Last night before heading to bed, my newsfeed started to fill up with angry comments about what was purported to be Jenny McCarthy’s recent statements in a Time article about her son not having autism and her new stance on vaccinations.
Curious, I clicked over to Time.com, signed up as a new subscriber (of course they put that article behind the pay wall) and read what the commotion was all about. Turns out, this “recent” article was from 2010. Way to start a media shitstorm, Radar Online.
Regardless of when it was published, the Time article got me thinking again about how a medical diagnosis can change a family’s life. Like many parents, I avidly follow stories related to autism. At first, it was to learn what to look out for in my own child. More recently, it has been to better understand how I can be of support to the many moms I know whose lives have been upended due to their children’s medical needs.
Notice I didn’t include dads, which we all know is sexist and just plain unfair. A medical diagnosis transforms an entire family. It impacts everyone forever. But what I’ve observed in almost every instance I know is that it's mom rather than dad managing more of the day-to-day needs of a child with autism. Is it true that women shoulder more of the responsibility when a child is diagnosed with autism?
Most of what I know about how autism impacts a family comes from my mom friends. On sites such as Facebook I will observe, at least once or twice a week, moms discussing IEP's, physical therapy or speech therapy, school meetings, support groups, diet-related needs, and so on. So I started to research how dads are involved. What I discovered was eye-opening.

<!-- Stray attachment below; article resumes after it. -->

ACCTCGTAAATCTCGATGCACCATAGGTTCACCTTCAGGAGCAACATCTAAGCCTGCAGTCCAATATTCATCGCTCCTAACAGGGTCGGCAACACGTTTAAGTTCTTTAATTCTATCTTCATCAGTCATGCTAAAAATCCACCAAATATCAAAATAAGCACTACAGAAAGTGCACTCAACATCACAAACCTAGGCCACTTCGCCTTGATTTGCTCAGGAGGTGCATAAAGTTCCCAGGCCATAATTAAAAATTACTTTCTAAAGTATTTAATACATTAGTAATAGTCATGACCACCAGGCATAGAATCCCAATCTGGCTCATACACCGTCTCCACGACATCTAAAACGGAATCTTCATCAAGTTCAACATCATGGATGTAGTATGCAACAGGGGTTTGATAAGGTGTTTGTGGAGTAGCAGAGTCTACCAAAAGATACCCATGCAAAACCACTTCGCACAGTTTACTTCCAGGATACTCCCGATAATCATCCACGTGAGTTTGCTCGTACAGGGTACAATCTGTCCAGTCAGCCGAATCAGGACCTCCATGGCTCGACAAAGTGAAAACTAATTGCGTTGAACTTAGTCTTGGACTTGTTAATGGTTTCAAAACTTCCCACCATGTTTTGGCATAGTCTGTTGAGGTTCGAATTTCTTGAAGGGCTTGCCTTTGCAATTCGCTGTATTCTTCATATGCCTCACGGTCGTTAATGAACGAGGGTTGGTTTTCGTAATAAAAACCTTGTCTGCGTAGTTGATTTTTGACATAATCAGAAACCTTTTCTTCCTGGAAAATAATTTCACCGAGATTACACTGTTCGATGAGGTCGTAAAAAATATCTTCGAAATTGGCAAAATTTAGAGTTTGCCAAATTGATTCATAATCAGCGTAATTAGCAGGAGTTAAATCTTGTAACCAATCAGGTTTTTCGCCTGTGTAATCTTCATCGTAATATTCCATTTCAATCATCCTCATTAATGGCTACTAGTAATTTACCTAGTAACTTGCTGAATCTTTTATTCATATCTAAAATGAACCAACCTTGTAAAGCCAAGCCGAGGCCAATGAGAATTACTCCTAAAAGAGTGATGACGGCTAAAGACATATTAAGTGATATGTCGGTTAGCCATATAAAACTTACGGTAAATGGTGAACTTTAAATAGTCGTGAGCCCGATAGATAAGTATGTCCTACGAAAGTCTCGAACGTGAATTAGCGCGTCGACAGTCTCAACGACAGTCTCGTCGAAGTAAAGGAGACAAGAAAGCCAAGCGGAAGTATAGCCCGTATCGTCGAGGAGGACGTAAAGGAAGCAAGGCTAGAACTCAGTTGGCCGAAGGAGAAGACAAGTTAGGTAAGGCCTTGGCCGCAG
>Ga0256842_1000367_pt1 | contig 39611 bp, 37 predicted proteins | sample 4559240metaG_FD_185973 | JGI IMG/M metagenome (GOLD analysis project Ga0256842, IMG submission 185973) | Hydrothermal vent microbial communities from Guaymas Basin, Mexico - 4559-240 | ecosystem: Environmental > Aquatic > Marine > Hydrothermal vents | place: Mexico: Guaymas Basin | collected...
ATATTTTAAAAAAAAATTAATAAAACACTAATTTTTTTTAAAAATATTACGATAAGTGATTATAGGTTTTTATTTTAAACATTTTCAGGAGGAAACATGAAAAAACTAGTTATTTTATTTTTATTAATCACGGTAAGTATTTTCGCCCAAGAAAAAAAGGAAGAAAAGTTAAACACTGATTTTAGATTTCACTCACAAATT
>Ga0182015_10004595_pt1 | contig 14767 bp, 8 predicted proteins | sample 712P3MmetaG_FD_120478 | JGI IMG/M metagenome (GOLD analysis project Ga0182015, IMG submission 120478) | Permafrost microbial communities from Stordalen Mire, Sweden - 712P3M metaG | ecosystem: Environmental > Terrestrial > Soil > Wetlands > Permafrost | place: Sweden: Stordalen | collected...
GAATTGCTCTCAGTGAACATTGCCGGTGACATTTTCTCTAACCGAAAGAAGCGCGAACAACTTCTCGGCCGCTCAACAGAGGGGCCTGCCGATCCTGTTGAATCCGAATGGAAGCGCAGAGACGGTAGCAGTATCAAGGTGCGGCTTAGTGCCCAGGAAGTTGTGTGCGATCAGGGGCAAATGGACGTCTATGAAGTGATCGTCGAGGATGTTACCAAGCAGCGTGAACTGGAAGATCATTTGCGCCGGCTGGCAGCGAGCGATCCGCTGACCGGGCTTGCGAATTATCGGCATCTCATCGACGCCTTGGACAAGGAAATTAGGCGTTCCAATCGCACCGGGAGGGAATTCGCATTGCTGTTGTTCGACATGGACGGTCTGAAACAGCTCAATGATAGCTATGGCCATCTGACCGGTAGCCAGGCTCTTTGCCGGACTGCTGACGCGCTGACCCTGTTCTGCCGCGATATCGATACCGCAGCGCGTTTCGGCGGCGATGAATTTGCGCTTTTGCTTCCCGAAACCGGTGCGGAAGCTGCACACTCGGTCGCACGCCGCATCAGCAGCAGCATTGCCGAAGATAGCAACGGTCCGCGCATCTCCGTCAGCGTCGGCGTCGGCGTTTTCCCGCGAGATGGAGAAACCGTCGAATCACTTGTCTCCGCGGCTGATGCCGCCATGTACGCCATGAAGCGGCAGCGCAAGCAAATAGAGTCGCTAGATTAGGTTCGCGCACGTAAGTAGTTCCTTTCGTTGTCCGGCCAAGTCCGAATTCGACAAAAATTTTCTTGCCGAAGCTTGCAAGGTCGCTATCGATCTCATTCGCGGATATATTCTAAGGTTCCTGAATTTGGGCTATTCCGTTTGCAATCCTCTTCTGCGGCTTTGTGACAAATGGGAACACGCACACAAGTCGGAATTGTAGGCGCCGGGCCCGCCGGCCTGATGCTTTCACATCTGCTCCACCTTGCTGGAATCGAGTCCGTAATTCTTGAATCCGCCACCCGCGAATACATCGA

Dads are engaged, but they may handle their children’s medical issues and the stress that accompanies them differently than women. According to Dr. Lynn Kern Koegel and Claire LaZebnik in an article on FamilyEducation.com, moms are more likely to talk with others outside the family about their child’s medical condition. Dads, on the other hand, tend to deal with the stress more privately. Dads are also more likely to feel it’s their job to secure their family’s financial future.
But as I dig a little deeper, I quickly learn that having a child with autism does indeed impact women differently than men. According to a study in Pediatrics, moms of autistic children earn 56% less than moms whose children have no health problems. They also “tend to leave the work force altogether, or take lower paying jobs and work fewer hours," reports Catherine Pearson of the Huffington Post. Unless the family has big bucks, this means that women are probably cleaning more, cooking more and spending way more of their time caring for the children, whether they want to or not.
Gender inequality still exists. My sense now is that inequality deepens when a child has a chronic health issue, whether it's autism or something else. Talk to parents whose children have severe allergies or who have been diagnosed with a condition like sensory processing disorder. By and large, the needs associated with those health issues are now falling disproportionately on the women of the family.
So now the question is: what, if anything, can we do about it?
(photo credit: Clare Bloomfield/freedigitalphotos.net)
Please note I am referring to heterosexual couples in this article. I am curious to know how having a special needs child impacts gay parents so feel free to share your knowledge and experience below.
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